What do the iPhone, the “Internet of Things” and solar panels all have in common? They’re all fantastic technologies that make our lives better, and none of them were invented by utility companies.
They could have been. People consider phone companies to be utilities. Same with electric companies. But thanks to decades of heavy regulations, these sectors have had little to no incentive to innovate due to outdated laws and regulations that stifle rather than encourage investment and competition.
A lot more money could fuel improvements to California’s highways, airports and rail lines under a 10-year, trillion-dollar infrastructure plan proposed Tuesday by Senate Democrats.
The ambitious but broad-stroke Democratic plan amounts to an opening bid, nudging the White House and congressional Republicans to start down the road toward a major infrastructure bill that California lawmakers would help write.
San Francisco is expected to finalize a contract this month with a consultant to lead The City toward the creation of a high-speed internet service for all residents and businesses.
The City may have suffered a setback in November when it lost its head of the Department of Technology to New York City Mayor Bill de Blasio — the department has had a history of high turnover of directors — but plans are still moving forward on the long talked about effort to establish a gigabit-speed internet service using The City’s growing fiber-optic infrastructure.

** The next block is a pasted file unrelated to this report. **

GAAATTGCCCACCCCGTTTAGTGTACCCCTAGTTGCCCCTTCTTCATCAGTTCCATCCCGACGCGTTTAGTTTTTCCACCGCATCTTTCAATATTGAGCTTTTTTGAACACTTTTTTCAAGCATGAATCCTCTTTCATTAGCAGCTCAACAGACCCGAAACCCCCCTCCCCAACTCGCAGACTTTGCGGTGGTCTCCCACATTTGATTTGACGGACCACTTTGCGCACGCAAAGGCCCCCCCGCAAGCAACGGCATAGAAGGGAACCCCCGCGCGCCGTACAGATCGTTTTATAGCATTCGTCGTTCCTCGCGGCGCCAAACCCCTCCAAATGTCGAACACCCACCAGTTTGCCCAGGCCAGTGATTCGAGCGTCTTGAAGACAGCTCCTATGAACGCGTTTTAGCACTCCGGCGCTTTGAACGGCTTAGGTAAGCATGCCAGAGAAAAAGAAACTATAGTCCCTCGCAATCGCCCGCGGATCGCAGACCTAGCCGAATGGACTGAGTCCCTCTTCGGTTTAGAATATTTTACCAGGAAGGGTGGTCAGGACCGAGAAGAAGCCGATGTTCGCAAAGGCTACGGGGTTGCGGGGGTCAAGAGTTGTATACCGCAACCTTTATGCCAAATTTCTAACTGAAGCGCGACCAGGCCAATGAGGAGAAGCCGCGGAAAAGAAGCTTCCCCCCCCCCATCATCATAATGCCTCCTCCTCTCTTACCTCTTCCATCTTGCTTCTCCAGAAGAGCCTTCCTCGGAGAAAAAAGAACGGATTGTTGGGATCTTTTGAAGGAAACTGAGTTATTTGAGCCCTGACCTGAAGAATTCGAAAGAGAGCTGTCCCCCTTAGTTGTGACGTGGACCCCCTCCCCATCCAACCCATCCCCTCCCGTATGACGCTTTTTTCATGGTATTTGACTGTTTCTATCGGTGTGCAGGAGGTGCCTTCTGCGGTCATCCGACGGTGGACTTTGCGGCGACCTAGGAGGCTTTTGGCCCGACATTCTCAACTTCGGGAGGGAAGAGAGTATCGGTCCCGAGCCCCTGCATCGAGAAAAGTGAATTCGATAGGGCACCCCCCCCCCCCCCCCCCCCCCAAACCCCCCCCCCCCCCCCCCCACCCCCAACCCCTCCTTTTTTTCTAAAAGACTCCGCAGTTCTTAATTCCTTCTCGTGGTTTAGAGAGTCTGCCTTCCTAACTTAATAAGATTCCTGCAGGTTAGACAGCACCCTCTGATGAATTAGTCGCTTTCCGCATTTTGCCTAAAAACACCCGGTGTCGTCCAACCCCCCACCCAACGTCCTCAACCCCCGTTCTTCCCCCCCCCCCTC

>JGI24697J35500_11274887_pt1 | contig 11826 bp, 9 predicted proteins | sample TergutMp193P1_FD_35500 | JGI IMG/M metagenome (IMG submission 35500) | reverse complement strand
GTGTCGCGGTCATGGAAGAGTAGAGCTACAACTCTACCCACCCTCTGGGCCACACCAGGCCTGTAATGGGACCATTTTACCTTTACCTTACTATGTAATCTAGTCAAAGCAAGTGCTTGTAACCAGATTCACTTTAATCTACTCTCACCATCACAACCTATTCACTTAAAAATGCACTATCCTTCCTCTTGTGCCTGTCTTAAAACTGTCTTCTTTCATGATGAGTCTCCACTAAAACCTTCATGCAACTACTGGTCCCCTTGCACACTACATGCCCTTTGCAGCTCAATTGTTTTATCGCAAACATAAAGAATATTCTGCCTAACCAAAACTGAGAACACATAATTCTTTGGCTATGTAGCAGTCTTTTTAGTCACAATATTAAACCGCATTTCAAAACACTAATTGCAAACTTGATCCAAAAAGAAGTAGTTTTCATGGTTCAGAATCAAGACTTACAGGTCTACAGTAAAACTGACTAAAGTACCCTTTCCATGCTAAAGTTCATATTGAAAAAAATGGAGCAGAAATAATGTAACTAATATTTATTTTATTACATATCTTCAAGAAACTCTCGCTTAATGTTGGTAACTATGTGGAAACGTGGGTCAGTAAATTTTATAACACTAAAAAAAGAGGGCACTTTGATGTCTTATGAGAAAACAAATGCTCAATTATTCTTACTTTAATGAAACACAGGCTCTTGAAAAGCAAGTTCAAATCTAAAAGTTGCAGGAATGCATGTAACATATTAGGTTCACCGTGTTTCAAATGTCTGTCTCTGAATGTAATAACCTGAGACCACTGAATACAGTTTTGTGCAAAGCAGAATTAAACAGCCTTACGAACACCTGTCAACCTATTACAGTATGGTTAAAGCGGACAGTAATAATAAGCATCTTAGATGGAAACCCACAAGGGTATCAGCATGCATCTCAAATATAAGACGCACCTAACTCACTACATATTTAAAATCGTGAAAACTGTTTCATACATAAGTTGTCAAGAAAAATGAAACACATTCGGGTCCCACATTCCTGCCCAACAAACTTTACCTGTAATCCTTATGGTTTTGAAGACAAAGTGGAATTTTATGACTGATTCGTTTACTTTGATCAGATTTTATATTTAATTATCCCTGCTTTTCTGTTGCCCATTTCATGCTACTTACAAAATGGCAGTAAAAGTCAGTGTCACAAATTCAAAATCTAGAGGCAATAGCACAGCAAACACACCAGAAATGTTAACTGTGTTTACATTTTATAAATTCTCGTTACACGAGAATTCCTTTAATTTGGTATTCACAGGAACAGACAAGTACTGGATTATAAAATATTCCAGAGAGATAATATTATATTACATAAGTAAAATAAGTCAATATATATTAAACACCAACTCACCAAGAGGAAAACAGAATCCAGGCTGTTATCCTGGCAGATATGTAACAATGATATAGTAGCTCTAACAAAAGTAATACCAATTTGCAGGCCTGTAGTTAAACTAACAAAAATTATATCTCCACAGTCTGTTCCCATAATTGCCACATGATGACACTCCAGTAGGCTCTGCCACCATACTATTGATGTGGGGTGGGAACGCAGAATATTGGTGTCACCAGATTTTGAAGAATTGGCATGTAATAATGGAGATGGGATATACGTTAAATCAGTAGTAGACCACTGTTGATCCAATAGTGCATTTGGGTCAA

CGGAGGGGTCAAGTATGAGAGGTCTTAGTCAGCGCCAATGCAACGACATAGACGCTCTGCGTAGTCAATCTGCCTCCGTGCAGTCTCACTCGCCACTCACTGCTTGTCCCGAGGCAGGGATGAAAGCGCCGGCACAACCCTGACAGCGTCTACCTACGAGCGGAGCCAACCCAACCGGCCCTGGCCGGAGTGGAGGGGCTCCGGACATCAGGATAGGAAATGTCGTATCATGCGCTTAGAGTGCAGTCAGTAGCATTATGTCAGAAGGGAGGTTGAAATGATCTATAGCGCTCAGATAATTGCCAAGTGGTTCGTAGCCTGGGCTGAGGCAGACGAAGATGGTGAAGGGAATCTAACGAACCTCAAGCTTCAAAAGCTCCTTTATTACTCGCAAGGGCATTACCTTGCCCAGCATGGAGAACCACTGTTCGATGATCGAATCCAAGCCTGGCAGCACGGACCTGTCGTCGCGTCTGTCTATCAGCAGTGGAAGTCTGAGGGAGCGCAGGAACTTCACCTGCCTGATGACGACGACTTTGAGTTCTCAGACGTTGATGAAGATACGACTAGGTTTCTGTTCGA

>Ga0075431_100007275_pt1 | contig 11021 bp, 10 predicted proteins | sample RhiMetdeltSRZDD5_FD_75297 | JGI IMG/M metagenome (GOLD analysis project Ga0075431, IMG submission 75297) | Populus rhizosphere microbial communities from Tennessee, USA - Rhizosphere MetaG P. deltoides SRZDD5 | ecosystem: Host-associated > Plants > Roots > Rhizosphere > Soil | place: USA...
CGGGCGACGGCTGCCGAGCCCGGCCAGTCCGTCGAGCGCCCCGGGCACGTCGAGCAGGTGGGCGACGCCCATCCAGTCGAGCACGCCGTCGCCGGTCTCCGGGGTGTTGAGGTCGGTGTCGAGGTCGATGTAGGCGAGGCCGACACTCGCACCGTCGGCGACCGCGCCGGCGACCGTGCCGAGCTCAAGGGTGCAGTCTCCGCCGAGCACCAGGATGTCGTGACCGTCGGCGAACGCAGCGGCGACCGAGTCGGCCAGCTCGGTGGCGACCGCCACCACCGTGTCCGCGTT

Sometimes, it takes a tweet to speak the truth: Bay Area residents must recognize our crumbling infrastructure.
Last week, commuters complaining about delays were surprised when Taylor Huckaby, a social media manager for @SFBart, did the politically unthinkable. When faced with hundreds of tweets, he was frank and honest about the financial and structural challenges facing the public transit agency, and the Bay Area’s infrastructure at large.
Seeking to capitalize upon Californians’ growing use of Internet-based phone service, telephone giant AT&T is asking state lawmakers to allow it to decommission its costly landlines.
The telco says wireless and Internet-based voice services are giving Californians enhanced phone services at a better price than traditional copper wire landlines, and it’s time for the state to move into the 21st century.
California is the center of technological innovation. Our state is home to tech companies that are changing people’s lives all over the world. But there is still a small sliver of Californians, about 1.3 percent of the population, who live in areas where there isn’t access to the Internet, according to a recent study.